Creating and Managing Suppressions in Intel® Inspector XE 2013

Background

Intel® Inspector XE has always provided suppression functionality, but with the introduction of the Inspector XE 2013 product, there are more powerful ways to control how your suppressions are matched to found issues and how your suppressions are stored and maintained.

There are a couple of ways to reduce the scope of the diagnostics presented by Inspector XE. If this is a diagnostic that you are interested in looking at later, but not now, we recommend that you use filters, or setting state and using filters, to remove the uninteresting issues from your result. But in the event of issues that you want to not see again, suppression is the correct answer. Information about using state and filters can be found in our help documents or other articles.

 

 Building a new suppression

 When you have a set of results open you may wish to suppress some of them. To do this, click on one of the errors you want to suppress to bring up the appropriate source locations in the lower pane. Then you can right click on any of those locations to bring up the following context menu:

 

Use the Suppress option to reach the suppression dialog:

 

 In section 1, there are three options for types of suppressions to build:

  1. Best Stack Frame – If you have used suppressions previously, this is the version that we have always had.  If you have this, the default selection, marked, Inspector tries to find the lowest level stack frame that is actually in user code space and uses that to match versus the suppression rule. This is probably the best mode to use in the case of suppressing something actually in your code.
  2.   Top Stack Frame – This mode will try to match the suppression your suppression rule with the top stack location (the deepest into the code) in the error. This is probably the best mode to use if you are trying to suppress something that is in a system library.
  3. Any Stack Frame – This mode finds a match whenever any frame in the stack matches the suppression rule. This is probably the right mode to use if the problem is in a 3rd party library and not in the top location.

As a side note, suppression performance is better with the Best Stack Frame or Top Stack Frame option. Although it would be simpler to use Any Stack Frame, it is not your best default. You cannot set type for individual code locations, you must set it for the entire suppression rule.

 In section 2, the code locations for this issue have been prepopulated into a grid based on the code location and the type of suppression selected in section 1.

  1. If you can define your suppression based on only one location instead of all of them, this will improve your suppression performance. Indicate whether you wish to use a code location using the check box at the left of each location line.
  2. If you can make your suppression more general, this will improve your suppression performance, and allow you to suppress more than just the one issue. There are check boxes below that allow you to change to select, for example, a suppression that works regardless of what file the issue is in (Any Source). The information in the grid will be updated based on what boxes have been checked.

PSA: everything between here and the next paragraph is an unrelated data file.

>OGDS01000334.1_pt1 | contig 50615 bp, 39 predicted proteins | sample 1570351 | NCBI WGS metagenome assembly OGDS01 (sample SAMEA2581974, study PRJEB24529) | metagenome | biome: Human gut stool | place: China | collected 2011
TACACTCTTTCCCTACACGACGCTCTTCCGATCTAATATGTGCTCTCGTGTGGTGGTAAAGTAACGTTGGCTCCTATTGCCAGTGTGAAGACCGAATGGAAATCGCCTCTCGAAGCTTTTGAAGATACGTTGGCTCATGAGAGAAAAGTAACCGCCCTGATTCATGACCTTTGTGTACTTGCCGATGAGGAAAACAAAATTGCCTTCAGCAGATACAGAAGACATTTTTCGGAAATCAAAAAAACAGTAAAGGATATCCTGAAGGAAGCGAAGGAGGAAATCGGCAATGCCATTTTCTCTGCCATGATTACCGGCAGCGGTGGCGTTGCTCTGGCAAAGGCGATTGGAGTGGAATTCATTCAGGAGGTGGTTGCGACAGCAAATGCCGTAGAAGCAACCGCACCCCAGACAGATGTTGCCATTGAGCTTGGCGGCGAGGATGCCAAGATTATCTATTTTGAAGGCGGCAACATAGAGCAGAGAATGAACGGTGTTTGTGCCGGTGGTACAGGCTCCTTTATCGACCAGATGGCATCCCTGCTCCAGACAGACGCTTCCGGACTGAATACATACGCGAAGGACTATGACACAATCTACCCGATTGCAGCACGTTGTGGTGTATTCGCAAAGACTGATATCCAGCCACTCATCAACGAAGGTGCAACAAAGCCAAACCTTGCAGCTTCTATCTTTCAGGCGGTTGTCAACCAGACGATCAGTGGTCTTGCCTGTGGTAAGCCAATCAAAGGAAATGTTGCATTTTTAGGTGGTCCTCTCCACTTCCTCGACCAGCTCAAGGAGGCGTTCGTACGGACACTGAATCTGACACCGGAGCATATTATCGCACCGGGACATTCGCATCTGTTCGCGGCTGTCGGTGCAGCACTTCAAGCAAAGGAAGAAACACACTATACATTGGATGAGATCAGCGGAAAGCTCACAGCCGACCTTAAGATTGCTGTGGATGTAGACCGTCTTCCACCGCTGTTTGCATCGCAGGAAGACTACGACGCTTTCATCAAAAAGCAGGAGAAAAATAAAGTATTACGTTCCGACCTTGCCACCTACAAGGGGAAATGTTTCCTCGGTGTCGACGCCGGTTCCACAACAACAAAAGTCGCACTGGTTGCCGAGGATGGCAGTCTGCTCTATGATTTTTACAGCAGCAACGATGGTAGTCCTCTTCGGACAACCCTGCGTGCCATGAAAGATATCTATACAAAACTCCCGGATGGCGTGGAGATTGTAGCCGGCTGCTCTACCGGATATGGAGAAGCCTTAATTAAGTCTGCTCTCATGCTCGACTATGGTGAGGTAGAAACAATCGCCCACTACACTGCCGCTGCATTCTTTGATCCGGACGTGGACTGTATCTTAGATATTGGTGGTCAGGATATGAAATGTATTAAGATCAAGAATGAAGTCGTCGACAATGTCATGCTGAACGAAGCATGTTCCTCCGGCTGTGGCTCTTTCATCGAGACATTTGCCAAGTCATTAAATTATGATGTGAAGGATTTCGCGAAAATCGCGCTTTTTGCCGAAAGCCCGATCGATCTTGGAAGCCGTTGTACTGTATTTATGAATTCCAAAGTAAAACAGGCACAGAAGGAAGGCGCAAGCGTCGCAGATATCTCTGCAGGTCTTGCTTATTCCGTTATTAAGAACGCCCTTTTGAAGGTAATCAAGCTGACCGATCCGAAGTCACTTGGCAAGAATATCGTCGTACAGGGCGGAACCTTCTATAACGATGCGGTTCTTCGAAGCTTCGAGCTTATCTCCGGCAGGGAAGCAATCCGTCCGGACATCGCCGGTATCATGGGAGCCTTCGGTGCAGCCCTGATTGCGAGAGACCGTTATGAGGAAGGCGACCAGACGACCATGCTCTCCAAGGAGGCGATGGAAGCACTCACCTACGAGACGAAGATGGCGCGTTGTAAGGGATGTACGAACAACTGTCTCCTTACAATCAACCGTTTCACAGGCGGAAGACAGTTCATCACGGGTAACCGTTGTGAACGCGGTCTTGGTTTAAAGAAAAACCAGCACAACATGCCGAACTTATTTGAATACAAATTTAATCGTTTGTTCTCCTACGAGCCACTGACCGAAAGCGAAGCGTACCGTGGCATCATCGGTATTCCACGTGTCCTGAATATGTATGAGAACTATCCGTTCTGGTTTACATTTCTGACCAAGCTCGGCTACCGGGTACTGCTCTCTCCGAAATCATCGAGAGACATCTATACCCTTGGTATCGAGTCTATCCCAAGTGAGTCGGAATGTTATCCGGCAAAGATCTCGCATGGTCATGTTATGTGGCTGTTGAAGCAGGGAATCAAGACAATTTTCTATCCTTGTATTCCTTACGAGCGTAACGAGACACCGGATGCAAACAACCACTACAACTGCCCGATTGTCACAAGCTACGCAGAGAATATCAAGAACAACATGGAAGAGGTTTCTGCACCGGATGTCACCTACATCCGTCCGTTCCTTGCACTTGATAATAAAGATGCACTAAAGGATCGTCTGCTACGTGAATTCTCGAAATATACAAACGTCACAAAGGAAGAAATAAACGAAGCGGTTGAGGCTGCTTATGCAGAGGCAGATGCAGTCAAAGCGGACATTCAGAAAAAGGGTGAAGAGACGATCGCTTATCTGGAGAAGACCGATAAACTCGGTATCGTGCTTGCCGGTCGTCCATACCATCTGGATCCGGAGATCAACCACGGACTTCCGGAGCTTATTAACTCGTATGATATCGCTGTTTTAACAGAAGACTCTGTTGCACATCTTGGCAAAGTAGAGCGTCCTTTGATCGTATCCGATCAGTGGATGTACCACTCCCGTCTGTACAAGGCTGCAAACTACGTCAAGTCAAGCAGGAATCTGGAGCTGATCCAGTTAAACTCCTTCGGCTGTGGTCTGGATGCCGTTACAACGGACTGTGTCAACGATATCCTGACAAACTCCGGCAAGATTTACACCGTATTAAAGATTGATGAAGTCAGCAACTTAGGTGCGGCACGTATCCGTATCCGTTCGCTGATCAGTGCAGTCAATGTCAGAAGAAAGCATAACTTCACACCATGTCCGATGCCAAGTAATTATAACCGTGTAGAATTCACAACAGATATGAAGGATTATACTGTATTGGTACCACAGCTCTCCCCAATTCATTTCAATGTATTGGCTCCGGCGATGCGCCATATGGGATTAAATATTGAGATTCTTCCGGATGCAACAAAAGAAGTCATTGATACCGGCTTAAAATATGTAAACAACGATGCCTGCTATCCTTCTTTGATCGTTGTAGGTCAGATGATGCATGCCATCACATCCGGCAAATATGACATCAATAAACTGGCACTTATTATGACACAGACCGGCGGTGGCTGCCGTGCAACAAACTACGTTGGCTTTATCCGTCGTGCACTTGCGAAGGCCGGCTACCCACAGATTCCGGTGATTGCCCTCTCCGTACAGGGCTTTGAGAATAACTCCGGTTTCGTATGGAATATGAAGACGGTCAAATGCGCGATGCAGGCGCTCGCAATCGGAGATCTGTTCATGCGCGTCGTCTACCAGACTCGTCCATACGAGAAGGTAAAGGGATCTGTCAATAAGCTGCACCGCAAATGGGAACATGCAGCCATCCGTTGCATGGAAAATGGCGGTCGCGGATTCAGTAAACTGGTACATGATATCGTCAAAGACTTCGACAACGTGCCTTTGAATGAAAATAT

In section 3, there is information about the stack frame. If you are in “Best Stack Frame” or “Top Stack Frame” mode, this indicates information about the relevant frame, and is not interactive. If you are in “Any Stack Frame” mode, this is a drop down menu that will allow you to select any frame in the current stack to use as the initial criteria of your suppression rule.

 Once you have set the suppression rule as desired, Create the rule and return to the summary pane.

 Examining the suppressed issues

 After you have created the suppression, you will see one or more of the problems in the summary pane will be marked with a strikethrough. Pay attention to what you see here. Anything that is marked as strikethrough on this view will be altered, and probably suppressed completely, should you rerun with the new suppression active. If you wish to not use the suppression, right click on your code locations and use Do Not Suppress to get to the Delete Suppressions dialog:

Check the box next to the suppression you wish to delete, and return to the create suppression dialog to try again.

 Using suppressions on next run

 To activate or inactivate a set of suppressions for your next run, go to Project->Project Properties. This will bring up the Project Properties Dialog, click on the Suppression tab to bring up the following dialog box:

 

 Use this dialog to set which suppression files or folders of files will be active in this project. Once set here, these remain set until you return to this property page and reset them.

  Conclusion

With the addition of the new Top Stack Frame and Any Stack Frame options for suppression, the capability of the Intel Inspector XE 2013 suppressions has be increased.

These suppressions can be a very powerful and specific tool for narrowing in on exactly the issues that are in your code and of relevance to you. Like any powerful tool, they require careful usage.

For more complete information about compiler optimizations, see our Optimization Notice.